Sewage pollution could jeopardise Olympic swimming events in the River Seine, NGO warns

Sewage pollution could jeopardise Olympic swimming events in the River Seine, NGO warns

Fresh doubts have been cast on the possibility of Paris hosting Olympic swimming events in its polluted River Seine.

Much excitement was generated by the announcement last year that the Seine will be open for public swimmers in 2025, after staging triathlon events this summer.

But water sampling by the European arm of the Surfrider Foundation has revealed that bacteria - including “pollution of faecal origin” - remains dangerously high.

“It is therefore clear that the athletes who will be taking part in the Olympic and Paralympic events planned for the Seine will be swimming in polluted water and taking significant risks to their health,” the nonprofit said in a statement last week.

Why is the Seine so polluted?

As romantic as it sounds, bathing in the Seine has been forbidden since 1923 due to danger from boat traffic and water pollution.

Paris’s iconic river is fouled by untreated wastewater. Treatment plants upstream of the river can dump wastewater when they are overwhelmed during periods of heavy rain.

Surfrider Foundation also blames malfunctions in the sewage network, as well as barges and riverside dwellings that aren’t connected to the wastewater networks.

1.9 million cubic metres of wastewater was discharged into the Seine in 2022.

How is the Seine being cleaned up?

To tackle these issues, the City of Paris has embarked on a €1.4 billion cleanup project.

It is building a 50,000 metre cubed rainwater storage basin upstream of the Austerlitz bridge. This underground reservoir - fed by a 700 metre long tunnel - is designed to hold water during storms, before releasing it back to the sewer system.

In 2018, the city said that all boats needed to be connected to Paris’s sewerage system, and has set about installing new connections in ports. But progress has been slow, and some boat owners say they have been unfairly targeted, compared to their land-dwelling neighbours.

The municipality has also been working on fixing connections from Parisian homes to the sewer system, as some has been sending their waste straight to the Seine or its tributaries.

Only one of 14 Seine water samples safe, according to NGO

However, these clean-up efforts don’t appear to have paid off yet, according to new analysis from Surfrider.

Of 14 samples taken by the NGO’s team over the past six months - on both dry and rainy days - only one was of ‘satisfactory’ quality.

The others had alarmingly high amounts of the faecal bacteria enterococci and escherichia coli, with e.coli levels four times too high on one day.

Though E. coli is present in human guts, some strains produce a protein that acts as a toxin in our bodies. This can cause anything from diarrhoea and vomiting to a potentially life- threatening illness as it spreads through the kidneys.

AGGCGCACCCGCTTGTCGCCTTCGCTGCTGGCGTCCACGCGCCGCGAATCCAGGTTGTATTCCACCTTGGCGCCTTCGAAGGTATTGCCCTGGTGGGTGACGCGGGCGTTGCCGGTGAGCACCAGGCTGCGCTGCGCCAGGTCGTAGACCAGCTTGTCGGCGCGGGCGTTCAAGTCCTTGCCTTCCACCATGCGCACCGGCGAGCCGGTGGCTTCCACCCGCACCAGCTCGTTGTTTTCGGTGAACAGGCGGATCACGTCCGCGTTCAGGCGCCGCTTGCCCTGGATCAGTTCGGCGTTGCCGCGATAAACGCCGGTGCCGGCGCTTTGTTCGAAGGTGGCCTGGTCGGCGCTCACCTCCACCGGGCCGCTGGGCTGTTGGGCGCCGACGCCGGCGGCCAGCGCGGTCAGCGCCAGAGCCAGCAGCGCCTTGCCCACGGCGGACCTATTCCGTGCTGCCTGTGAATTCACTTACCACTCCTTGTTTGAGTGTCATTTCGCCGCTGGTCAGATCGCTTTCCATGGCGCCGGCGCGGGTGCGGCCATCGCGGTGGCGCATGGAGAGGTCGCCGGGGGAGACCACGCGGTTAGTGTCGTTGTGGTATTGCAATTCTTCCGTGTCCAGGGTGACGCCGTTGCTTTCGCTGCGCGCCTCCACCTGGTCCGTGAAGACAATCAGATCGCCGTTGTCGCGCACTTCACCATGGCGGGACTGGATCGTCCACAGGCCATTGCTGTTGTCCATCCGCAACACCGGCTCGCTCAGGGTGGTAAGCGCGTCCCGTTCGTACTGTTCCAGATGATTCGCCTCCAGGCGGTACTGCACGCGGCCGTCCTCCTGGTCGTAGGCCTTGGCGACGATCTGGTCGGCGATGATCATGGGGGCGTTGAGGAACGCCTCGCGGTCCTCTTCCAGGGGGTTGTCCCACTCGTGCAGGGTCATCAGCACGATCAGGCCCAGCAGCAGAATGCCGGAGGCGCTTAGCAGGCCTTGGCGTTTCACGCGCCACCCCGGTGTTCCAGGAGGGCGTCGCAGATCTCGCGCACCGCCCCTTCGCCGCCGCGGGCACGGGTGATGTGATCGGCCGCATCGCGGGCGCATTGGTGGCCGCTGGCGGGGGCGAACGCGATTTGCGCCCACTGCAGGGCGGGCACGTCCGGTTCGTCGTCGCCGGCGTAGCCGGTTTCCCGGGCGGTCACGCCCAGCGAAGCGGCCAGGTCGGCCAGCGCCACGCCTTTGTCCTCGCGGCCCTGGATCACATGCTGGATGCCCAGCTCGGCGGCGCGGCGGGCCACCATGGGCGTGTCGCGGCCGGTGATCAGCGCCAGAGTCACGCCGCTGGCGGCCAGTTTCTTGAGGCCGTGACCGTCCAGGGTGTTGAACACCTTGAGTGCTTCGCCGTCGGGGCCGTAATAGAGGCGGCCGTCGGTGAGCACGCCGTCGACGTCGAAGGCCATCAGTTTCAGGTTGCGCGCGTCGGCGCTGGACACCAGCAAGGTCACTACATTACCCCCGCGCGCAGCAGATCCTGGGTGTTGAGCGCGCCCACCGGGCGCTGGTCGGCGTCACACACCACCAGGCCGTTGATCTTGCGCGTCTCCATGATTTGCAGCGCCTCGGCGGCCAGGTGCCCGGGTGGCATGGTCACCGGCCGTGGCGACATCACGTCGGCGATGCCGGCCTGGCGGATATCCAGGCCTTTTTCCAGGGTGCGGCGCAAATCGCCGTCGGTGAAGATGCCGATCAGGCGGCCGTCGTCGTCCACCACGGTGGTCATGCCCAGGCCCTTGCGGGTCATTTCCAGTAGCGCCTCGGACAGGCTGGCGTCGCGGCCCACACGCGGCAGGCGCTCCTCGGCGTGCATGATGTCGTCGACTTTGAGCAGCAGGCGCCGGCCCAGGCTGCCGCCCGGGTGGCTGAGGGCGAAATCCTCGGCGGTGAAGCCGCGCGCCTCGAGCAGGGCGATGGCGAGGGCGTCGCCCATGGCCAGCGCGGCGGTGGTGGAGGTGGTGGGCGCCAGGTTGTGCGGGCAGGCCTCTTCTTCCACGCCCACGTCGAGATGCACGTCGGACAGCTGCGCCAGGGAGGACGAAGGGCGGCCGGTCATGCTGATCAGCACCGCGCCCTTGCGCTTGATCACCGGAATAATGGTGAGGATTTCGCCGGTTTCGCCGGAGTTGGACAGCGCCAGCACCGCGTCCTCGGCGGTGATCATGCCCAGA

The bi-monthly samples are taken from the Pont de l’Alma and the Pont Alexandre III, the section of the river where the triathlon, marathon swimming and paratriathlon events are due to take place.

Surfrider also notes that the Directive on the Quality of Bathing Water (which determines whether Olympic waters are safe) does not take into account many other types of pollution, including chemical pollutants.

Will the Seine be ready for the Olympics?

Responding to the Surfrider study, the City of Paris has pointed out that the samples were taken during rainier months when pollution is more likely.

Officials said they are “surprised” by the timing of the report. “The Seine is not intended to accommodate swimmers from mid-September to June,” it said in a statement. For “safety reasons,” it will only be swimmable in the summer.

The Austerlitz Basin also won’t be functional until 2 May, it added.

Though the president of the Paris Organising Committee has expressed his confidence that the Seine will be ready in time, he has also acknowledged there is still some uncertainty around the events.

“We can postpone for rainy conditions,” Tony Estanguet said during a conference in the UK last week. There could be “a final decision where we could not swim,” he added, “it’s part of the rules of the International Federation. It’s what we want to avoid, of course.”

The rules he was referring to state that the event can be made into a duathlon (running and cycling, with no swimming) or cancelled if the water is deemed too polluted.

Cutting the swimming from the triathlon is something that athletes obviously want to avoid. Ana Marcela Cunha, Brazil’s gold medal winner of the Tokyo 2020 women’s marathon 10-kilometre swim, told the AFP news agency that “we need a plan B in case it’s not possible to swim in the Seine.”

The river is also set to play a major role in the Olympics opening ceremony, with teams sailing down the Seine to launch the Games on 26 July. But this “world first” (the event traditionally takes place in the host’s main stadium) is under review for different reasons, Macron revealed this morning.

“Plan Bs and Cs are in place” if authorities believe there is a heightened security risk to athletes travelling down the river, he said.